Education minister wipes slate clean on credit clawbacks
Alberta’s education EDMONTON minister has cancelled an $11.3-million clawback from 59 school boards whose students took too many high school credits last year.Frustrated school board trustees and superintendents said last week they may cancel programs and limit options for high school students after receiving notices earlier this month saying Alberta Education was holding back funding for every student who earned more than 45 credit enrolment units during the 2017-18 school year.After Postmedia contacted government Wednesday with questions about the clawbacks, the education minister reversed course Friday, saying the move had “unintended consequences” and was now under review.“Our students deserve to learn as much as they can while in our schools, and it has become clear to me that the CEU adjustment could harm their academic pursuits,” David Eggen said in a Friday statement.Money withheld from boards earlier in the month was to be sent to school boards Tuesday, said an email from the minister.The new 45 CEU cap took effect in September 2017.Previously, the government funded high schools for students to take up to 60 credits in a 12-month period.The clawbacks didn’t hit boards until this month, as credits from the last school year have now been tallied.School boards and district leaders, who have raised concerns about the lower credit cap since its introduction, were placated by the move.“We’re relieved that the department saw some of the unintended consequences that this funding program brought into schools,” Darcy Eddleston, chairman of the Wainwright-based Buffalo Trail school division, said Tuesday.Last Wednesday, Eddleston was feeling “extremely frustrated” while looking at a Feb. 1 notice saying the government was withholding $108,975 for the 135 Buffalo Trail students who earned more than 45 CEUs last year.Looking at unfunded costs, he was questioning the viability of the division’s outreach school in Vermilion, where students re-take classes to improve their marks and complete courses that don’t fit in their school timetable.“School boards across the province are under a lot of pressure to lower dropout rates and yet we’re having our hands tied in offering programming options to students to keep them interested and involved in school,” Eddleston said Wednesday.He said the cap was disproportionately affecting rural highschools, which offer fewer inschool options and see more students registering in skill-based and career-based courses outside school hours.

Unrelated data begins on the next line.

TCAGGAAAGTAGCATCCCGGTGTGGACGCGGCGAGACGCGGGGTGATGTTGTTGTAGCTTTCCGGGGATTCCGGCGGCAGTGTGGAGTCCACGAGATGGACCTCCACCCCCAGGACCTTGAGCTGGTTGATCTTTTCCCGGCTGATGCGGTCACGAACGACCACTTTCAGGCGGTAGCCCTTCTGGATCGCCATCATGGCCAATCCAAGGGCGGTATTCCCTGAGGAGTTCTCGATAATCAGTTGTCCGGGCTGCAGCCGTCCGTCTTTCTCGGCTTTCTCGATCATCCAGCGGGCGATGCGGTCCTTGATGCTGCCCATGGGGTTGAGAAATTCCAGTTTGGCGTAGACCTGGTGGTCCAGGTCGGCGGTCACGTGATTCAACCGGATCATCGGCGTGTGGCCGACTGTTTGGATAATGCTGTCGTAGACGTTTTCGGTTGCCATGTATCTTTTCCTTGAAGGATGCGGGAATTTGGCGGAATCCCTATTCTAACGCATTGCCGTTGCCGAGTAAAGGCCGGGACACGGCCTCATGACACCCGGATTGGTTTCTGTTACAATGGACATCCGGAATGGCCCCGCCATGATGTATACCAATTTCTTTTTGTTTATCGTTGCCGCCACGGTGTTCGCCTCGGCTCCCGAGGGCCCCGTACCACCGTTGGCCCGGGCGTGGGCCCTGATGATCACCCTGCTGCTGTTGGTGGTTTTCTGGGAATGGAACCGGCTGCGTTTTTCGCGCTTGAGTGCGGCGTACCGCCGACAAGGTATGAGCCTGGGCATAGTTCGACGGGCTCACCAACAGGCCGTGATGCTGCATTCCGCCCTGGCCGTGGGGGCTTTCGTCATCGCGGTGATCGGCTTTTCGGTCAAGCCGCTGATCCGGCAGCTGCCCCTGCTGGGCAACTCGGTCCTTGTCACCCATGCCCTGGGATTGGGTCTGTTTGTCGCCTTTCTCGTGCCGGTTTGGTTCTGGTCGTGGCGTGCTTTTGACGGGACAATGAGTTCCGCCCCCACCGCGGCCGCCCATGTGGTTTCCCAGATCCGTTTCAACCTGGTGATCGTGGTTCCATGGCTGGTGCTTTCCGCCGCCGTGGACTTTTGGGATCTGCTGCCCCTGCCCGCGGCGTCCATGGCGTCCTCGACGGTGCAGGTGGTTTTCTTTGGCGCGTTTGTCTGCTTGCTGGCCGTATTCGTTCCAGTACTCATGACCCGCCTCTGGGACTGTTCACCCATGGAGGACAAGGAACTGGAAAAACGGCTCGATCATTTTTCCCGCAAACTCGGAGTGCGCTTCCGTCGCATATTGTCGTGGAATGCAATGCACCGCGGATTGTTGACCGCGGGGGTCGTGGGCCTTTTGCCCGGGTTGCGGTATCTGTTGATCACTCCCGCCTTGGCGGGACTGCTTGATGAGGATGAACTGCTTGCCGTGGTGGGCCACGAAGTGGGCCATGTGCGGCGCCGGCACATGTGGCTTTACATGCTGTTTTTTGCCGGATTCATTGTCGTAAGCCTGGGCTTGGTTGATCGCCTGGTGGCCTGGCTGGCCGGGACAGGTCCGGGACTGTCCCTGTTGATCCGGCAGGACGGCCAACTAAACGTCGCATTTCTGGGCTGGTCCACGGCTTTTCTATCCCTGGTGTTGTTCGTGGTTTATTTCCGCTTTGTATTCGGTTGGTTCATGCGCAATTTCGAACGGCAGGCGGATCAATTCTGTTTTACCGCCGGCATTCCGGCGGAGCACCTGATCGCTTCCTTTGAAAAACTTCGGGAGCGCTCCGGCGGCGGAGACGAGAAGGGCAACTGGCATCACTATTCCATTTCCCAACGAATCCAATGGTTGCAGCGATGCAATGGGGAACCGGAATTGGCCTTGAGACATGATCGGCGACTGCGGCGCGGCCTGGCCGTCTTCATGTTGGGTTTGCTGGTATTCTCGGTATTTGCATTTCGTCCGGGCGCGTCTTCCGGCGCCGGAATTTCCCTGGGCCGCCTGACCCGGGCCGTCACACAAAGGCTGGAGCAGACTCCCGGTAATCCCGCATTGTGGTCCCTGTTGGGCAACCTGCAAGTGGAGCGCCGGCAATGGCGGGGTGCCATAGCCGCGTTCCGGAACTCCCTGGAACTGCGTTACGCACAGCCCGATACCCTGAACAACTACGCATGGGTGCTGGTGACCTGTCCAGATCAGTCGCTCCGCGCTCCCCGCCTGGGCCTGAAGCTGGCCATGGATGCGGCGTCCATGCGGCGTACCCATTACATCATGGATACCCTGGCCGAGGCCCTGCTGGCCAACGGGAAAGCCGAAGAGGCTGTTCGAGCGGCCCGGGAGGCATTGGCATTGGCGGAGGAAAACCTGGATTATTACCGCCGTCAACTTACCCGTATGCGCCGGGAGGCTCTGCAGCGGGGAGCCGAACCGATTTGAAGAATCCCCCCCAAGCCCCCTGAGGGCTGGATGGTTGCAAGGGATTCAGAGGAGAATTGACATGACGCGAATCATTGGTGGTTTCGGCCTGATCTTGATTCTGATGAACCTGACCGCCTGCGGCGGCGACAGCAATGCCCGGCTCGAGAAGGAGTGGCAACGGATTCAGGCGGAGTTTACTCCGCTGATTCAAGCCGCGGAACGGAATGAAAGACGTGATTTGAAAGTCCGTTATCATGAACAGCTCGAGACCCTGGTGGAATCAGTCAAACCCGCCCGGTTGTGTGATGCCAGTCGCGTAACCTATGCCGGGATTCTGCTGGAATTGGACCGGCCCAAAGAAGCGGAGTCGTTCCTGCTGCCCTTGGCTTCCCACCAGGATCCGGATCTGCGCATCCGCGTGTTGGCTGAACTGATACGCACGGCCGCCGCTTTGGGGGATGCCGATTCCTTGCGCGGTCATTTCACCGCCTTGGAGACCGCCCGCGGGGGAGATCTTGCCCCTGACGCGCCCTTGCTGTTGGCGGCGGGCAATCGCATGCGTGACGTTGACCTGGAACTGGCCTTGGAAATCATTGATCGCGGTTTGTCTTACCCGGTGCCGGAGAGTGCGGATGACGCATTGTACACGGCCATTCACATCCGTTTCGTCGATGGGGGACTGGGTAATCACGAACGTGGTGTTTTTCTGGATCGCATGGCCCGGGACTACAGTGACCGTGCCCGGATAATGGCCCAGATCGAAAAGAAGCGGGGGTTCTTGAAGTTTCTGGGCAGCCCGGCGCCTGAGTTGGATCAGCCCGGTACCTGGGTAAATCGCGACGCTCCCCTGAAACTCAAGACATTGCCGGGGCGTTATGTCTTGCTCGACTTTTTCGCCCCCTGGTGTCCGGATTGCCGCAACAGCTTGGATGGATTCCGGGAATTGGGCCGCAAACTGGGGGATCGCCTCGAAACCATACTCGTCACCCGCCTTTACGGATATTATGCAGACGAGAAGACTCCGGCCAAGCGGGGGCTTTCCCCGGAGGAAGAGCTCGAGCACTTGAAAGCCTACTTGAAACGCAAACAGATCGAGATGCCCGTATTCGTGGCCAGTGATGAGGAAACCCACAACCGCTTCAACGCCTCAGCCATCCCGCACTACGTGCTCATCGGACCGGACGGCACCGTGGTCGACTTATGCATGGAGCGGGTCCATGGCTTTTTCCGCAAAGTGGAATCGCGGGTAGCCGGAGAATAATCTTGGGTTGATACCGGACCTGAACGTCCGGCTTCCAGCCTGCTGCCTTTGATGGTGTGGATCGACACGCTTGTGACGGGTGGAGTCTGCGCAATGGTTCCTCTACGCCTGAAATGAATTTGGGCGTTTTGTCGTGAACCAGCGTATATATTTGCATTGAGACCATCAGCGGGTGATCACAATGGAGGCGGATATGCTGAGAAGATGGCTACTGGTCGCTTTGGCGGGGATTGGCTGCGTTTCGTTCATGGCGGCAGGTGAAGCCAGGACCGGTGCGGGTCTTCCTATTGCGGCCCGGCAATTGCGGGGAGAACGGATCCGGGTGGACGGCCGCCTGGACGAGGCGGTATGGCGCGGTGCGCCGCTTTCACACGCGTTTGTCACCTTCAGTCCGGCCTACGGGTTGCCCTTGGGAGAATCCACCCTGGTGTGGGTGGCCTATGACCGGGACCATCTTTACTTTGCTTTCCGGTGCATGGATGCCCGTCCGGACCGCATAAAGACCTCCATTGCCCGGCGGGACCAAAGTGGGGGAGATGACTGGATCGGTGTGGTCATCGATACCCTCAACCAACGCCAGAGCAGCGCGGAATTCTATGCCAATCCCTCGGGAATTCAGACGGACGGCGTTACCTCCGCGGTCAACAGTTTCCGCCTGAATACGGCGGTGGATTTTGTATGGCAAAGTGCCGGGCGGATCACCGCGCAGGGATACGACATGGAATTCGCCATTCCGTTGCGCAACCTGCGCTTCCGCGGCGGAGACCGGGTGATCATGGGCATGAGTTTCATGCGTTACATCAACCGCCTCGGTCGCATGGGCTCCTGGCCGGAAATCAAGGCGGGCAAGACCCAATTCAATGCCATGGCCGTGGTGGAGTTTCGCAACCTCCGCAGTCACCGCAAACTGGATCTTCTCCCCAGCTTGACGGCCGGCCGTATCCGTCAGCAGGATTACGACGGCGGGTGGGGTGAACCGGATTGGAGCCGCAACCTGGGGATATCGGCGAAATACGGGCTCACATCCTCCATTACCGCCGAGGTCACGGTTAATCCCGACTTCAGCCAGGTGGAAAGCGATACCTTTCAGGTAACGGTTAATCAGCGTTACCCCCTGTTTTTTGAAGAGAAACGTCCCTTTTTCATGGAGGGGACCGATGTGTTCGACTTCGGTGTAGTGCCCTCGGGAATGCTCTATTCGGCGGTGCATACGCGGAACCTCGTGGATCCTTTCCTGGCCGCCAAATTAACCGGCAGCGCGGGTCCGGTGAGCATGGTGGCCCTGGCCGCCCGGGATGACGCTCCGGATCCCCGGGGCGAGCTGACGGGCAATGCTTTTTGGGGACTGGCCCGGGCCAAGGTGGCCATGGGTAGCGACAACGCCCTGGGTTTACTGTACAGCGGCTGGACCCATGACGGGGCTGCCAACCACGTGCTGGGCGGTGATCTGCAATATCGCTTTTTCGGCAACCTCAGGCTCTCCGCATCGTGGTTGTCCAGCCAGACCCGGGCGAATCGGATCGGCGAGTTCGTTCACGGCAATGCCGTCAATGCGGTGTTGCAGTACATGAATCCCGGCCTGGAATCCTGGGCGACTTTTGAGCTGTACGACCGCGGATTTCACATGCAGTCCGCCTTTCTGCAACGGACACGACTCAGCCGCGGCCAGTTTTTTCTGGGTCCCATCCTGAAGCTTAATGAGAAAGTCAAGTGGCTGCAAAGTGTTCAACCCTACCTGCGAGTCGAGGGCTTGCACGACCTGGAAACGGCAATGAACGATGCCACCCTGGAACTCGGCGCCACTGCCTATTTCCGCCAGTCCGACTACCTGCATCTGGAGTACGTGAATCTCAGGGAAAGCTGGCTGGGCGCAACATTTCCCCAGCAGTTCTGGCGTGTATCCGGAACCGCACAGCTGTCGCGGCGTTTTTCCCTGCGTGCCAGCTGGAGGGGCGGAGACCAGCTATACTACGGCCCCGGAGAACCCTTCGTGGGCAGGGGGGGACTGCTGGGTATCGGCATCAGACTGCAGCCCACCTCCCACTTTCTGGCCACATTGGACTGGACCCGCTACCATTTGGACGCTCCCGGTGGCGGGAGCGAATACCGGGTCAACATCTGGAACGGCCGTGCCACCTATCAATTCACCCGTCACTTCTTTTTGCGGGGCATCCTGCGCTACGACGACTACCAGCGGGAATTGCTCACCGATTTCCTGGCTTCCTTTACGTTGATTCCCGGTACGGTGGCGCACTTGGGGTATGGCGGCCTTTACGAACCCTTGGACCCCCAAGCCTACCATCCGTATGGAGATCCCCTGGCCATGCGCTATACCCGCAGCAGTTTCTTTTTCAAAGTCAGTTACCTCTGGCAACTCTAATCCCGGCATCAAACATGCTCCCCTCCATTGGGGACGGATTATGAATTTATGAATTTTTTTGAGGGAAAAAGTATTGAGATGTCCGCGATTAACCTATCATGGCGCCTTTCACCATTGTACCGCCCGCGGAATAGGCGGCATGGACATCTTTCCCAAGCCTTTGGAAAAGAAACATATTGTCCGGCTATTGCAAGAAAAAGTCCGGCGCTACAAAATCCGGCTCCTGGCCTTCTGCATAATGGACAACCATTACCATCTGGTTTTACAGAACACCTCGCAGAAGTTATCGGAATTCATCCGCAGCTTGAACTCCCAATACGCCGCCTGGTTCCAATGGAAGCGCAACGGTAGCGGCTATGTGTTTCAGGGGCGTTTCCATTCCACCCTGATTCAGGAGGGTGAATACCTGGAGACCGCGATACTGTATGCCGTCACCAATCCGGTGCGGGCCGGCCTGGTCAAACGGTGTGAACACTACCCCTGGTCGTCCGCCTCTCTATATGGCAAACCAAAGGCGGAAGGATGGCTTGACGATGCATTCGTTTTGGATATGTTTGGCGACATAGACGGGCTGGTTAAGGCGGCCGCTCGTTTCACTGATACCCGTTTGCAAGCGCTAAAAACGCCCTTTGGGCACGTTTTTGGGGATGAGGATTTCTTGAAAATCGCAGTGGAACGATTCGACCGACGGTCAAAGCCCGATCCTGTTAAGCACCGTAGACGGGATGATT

ONE SUMMER SCHOOL CANCELLED
The education minister introduced the cap to help fund a $50-million reduction in school fees families paid and to fund schools with growing enrolment.Edmonton Public Schools was set to lose $2.1 million after 10 per cent of high school students earned more than 45 CEUs. Edmonton Catholic Schools had more than 1,000 students exceed the cap and was about to lose $803,000 this year.Edmonton Catholic school board chairwoman Laura Thibert commended Eggen’s change of heart.“This enhances opportunities for our future innovators and leaders by allowing students to attain a well-rounded portfolio and take a wide array of courses,” she said Tuesday.In Drayton Valley, however, summer school is already history after the expected CEU clawback prompted the Wild Rose school division last year to decide it was unaffordable.In the Whitecourt-based Northern Gateway school division, superintendent Kevin Andrea said last week he was set to meet with principals to decide how to cut $246,483 from high school budgets. That’s how much Alberta Education was to withhold after 17 per cent of the division’s high school students exceeded the CEU cap.“This may be the final nail in the coffin of dual credit within my jurisdiction,” he said on Feb. 14. The courses give students both high school and post-secondary credits as they learn trade and career skills.On Tuesday, Andrea welcomed Alberta Education bumping the credit funding limit back up to 60 CEUs. Just 20 students earned more than 60 CEUs last year, he said, which will mean a much smaller loss of $34,000 for the division.“Right away, it took quite a bit of the pressure off our pre-budget discussions in the jurisdiction and I think it breathes new life into some of our off-campus education,” Andrea said Tuesday.
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